Through the Office, students work with local communities achieving mutual goals.  Regular weekly programs and student-led clubs allow students the opportunity to become a consistent part of local communities.  Monthly commitments and events encourage students to get to create shorter-term connections both on and off campus.  Through courses with community-based components, students connect lessons from community and classroom in meaningful ways.  Students organize one-time events, lead weekly programs, advocate for change, tutor, form relationships, coordinate voter registration campaigns, and much more through the Office of Community Engagement.

Counseling Services

Counseling Services at Muhlenberg is designed to meet the needs of individual students for therapy for normal developmental issues, such as homesickness or relationship problems, and for reactive concerns, such as depression or anxiety.  Counseling may take the form of individual or group sessions or informative prevention programming on such topics as stress management, relationships, or building self-confidence.  Counseling Services also provides alcohol and other drug assessments, treatment, and prevention programming.  All staff members are licensed professionals.

Counseling staff members are also available to provide consultations regarding issues or concerns that may be presenting problems for a student or a friend.  Consultations are available in person or by telephone on a formal or informal basis to full-time (day) students.

Counseling Services at Muhlenberg College is governed by legal and ethical standards regarding confidentiality.  Any and all participation at Counseling Services is strictly confidential; any student wishing information to be released to parents, administrators, etc. must sign a release of information form indicating this intent and authorizing the release.  All services provided to full-time day students are of no cost to the student or to the family.  Sessions are by appointment which can be scheduled by calling 484-664-3178.  Counseling Services is open Monday through Friday 8:30 a.m. to 4:30 p.m. and a counselor is “on call” to handle emergency/crisis situations when the office is closed.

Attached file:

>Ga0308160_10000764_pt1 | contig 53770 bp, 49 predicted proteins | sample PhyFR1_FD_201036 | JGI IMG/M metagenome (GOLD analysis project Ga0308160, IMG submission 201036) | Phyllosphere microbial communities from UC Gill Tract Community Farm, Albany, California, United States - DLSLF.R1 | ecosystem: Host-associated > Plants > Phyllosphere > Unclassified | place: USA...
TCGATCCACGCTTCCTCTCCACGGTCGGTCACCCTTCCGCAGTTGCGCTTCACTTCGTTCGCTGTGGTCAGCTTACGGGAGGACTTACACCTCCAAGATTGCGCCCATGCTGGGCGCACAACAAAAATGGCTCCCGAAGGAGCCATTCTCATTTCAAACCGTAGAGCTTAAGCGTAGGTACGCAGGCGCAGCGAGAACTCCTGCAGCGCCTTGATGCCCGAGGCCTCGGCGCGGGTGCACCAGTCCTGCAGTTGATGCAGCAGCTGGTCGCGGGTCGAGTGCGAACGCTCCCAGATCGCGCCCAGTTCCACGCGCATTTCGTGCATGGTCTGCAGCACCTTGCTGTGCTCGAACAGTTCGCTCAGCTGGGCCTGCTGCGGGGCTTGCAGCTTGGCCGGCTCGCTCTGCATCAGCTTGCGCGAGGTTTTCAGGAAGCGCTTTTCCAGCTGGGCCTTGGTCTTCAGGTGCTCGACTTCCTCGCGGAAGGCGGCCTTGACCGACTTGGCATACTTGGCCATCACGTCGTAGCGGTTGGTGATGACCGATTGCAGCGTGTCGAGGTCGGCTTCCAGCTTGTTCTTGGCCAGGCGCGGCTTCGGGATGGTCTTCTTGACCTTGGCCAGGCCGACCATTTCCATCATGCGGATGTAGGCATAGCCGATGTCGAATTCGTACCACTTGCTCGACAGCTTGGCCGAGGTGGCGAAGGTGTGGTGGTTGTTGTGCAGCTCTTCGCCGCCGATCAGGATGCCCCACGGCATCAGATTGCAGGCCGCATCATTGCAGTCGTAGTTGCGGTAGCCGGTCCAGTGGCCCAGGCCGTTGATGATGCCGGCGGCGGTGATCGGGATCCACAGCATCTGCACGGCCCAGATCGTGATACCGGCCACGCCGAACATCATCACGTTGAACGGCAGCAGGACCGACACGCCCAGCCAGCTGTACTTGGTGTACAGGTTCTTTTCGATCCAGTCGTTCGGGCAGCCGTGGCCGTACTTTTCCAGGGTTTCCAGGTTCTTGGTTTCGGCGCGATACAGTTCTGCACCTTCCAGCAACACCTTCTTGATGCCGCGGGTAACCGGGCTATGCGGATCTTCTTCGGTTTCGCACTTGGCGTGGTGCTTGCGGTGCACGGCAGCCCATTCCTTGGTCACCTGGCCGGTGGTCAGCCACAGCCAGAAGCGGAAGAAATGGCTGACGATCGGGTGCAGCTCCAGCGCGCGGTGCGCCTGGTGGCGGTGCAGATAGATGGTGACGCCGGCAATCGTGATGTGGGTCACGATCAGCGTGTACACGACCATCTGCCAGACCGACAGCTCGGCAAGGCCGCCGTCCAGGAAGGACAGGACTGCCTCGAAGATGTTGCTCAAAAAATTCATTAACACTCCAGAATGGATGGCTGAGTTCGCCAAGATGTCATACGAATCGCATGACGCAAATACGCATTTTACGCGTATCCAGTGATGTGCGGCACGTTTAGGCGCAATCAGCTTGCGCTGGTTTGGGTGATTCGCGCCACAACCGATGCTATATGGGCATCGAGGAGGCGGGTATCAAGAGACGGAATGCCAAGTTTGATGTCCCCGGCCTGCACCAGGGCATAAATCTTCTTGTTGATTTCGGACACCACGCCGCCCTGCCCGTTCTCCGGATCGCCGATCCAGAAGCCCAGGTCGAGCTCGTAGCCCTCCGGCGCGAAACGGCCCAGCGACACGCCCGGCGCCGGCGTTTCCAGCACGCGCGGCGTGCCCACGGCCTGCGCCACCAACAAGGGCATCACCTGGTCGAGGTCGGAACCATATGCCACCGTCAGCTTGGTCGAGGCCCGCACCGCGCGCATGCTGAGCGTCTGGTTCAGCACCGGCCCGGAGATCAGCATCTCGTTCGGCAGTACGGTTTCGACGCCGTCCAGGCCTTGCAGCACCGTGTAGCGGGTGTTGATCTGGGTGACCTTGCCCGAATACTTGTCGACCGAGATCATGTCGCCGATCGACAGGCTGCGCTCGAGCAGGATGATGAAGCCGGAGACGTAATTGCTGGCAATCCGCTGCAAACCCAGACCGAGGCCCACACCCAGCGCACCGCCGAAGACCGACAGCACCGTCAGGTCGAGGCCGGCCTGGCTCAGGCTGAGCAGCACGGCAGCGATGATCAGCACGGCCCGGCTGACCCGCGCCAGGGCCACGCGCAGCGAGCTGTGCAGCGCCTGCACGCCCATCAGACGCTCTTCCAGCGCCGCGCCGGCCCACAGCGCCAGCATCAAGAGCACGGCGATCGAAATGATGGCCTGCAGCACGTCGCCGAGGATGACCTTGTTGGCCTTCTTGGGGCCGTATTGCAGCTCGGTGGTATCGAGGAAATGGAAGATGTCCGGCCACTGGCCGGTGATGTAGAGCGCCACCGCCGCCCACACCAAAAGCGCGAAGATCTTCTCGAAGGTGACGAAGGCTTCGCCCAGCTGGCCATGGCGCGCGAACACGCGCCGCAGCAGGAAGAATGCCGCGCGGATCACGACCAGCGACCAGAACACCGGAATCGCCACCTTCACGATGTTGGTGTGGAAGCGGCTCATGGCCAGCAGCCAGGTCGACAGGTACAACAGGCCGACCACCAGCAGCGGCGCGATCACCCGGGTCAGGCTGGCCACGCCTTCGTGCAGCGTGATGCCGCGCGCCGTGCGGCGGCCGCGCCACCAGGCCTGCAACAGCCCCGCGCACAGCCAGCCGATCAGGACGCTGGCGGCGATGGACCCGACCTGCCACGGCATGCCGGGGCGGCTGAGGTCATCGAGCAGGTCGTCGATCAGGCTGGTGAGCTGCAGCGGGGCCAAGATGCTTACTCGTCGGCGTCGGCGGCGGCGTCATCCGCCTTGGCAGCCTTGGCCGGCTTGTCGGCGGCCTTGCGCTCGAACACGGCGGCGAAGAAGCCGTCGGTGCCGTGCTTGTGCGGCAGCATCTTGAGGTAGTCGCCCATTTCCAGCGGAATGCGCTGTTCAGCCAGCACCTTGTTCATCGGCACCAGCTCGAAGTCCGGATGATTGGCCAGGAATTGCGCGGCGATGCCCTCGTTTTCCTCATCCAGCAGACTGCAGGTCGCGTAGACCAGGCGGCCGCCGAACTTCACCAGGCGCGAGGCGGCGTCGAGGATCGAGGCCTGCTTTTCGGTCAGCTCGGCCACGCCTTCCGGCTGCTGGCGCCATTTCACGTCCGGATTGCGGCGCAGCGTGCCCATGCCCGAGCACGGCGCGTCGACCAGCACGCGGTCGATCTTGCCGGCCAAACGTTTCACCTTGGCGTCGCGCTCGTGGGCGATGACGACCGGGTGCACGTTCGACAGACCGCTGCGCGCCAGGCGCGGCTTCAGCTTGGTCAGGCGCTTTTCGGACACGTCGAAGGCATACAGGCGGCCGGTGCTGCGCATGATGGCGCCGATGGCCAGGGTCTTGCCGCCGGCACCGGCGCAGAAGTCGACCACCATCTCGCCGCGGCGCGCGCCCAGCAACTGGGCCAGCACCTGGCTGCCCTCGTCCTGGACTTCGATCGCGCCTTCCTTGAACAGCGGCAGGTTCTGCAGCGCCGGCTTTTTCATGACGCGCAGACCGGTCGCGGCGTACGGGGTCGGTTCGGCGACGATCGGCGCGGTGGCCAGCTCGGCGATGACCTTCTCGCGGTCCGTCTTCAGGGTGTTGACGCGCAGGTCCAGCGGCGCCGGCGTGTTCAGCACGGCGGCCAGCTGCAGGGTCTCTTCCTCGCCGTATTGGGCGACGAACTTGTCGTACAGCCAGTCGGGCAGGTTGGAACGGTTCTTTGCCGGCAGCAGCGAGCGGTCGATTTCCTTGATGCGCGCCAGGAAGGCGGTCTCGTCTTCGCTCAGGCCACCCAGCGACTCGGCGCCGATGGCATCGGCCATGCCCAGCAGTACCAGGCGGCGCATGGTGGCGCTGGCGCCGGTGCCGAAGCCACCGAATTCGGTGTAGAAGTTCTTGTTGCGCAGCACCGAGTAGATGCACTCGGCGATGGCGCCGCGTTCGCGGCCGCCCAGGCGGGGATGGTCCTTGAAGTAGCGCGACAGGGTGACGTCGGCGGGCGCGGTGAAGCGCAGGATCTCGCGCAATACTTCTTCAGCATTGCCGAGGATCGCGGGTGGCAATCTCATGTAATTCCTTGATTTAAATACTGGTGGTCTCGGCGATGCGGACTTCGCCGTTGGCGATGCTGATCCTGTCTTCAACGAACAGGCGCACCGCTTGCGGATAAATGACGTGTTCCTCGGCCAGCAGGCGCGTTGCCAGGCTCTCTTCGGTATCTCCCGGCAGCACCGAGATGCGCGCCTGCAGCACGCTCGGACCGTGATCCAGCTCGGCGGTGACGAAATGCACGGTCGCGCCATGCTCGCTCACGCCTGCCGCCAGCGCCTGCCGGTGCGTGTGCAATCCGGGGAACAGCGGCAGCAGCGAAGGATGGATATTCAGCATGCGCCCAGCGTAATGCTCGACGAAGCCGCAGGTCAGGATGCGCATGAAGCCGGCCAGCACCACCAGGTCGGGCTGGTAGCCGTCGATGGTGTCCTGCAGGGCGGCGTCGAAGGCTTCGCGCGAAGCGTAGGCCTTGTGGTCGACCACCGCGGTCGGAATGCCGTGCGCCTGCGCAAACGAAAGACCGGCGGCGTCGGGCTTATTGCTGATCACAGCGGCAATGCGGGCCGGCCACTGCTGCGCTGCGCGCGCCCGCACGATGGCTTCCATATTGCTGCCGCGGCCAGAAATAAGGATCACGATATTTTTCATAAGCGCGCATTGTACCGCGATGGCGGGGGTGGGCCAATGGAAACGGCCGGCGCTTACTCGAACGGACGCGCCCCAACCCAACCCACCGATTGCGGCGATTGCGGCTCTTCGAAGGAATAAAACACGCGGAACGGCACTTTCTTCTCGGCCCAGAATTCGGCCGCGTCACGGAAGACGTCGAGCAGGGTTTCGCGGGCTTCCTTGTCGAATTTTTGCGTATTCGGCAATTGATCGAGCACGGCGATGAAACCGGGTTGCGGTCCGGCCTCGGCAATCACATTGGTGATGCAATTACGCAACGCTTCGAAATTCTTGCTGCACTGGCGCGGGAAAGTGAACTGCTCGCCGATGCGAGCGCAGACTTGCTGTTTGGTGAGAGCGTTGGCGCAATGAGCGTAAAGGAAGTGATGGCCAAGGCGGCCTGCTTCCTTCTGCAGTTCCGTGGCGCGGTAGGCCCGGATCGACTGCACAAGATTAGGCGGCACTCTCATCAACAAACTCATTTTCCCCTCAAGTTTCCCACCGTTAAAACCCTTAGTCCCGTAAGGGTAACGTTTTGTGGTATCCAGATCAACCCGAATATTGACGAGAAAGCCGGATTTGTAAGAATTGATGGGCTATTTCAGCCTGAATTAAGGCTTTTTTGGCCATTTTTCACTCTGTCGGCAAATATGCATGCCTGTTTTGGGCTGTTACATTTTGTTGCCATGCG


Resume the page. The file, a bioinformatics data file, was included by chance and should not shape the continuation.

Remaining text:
Dining Services

Food plays an important role in nourishing both students and campus life at Muhlenberg College.  A vibrant dining experience is vital to creating an environment where all members of the campus community are eager to gather around the same table.  Muhlenberg Dining fulfills this need with restaurant quality food made fresh from the best available local ingredients served by friendly and welcoming staff.  Whether you choose to relax in the Wood Dining Commons, grab a latte at Java Joe, sample sushi at the GQ, or recharge with a smoothie at the LSC Café, we can offer a dining option to fit your mood and, most importantly, your lifestyle here at Muhlenberg College.

Muhlenberg Dining Services has made a commitment to sustainable practices that include buying local whenever possible, using eco-friendly cleaning products and packaging, and serving fair-trade coffee at every location.  We support all campus green initiatives and proudly serve as a member of Muhlenberg’s Greening Committee.

Students on a meal plan have access to several different venues on campus:

The Wood Dining Commons, is a renaissance resulting from years of planning and places Muhlenberg at the top of the list for premier dining facilities.

Students at Muhlenberg carry a full plate of academics, activities, and athletics that keeps them busy from morning to evening.  They want to know that there will always be a nutritious meal option available regardless of what time they decide to have lunch or dinner.  This ultimate dining experience will offer a variety of options, including traditional comfort foods, international specialties, fresh items hot off the grill, unique salads with the freshest produce, hand tossed pizzas and Italian classics, fresh baked breads for New York style sandwiches, and a fully integrated kosher facility - The Noshery - with separate meat and dairy kitchens!  You will always find vegan and vegetarian options at each of our platforms.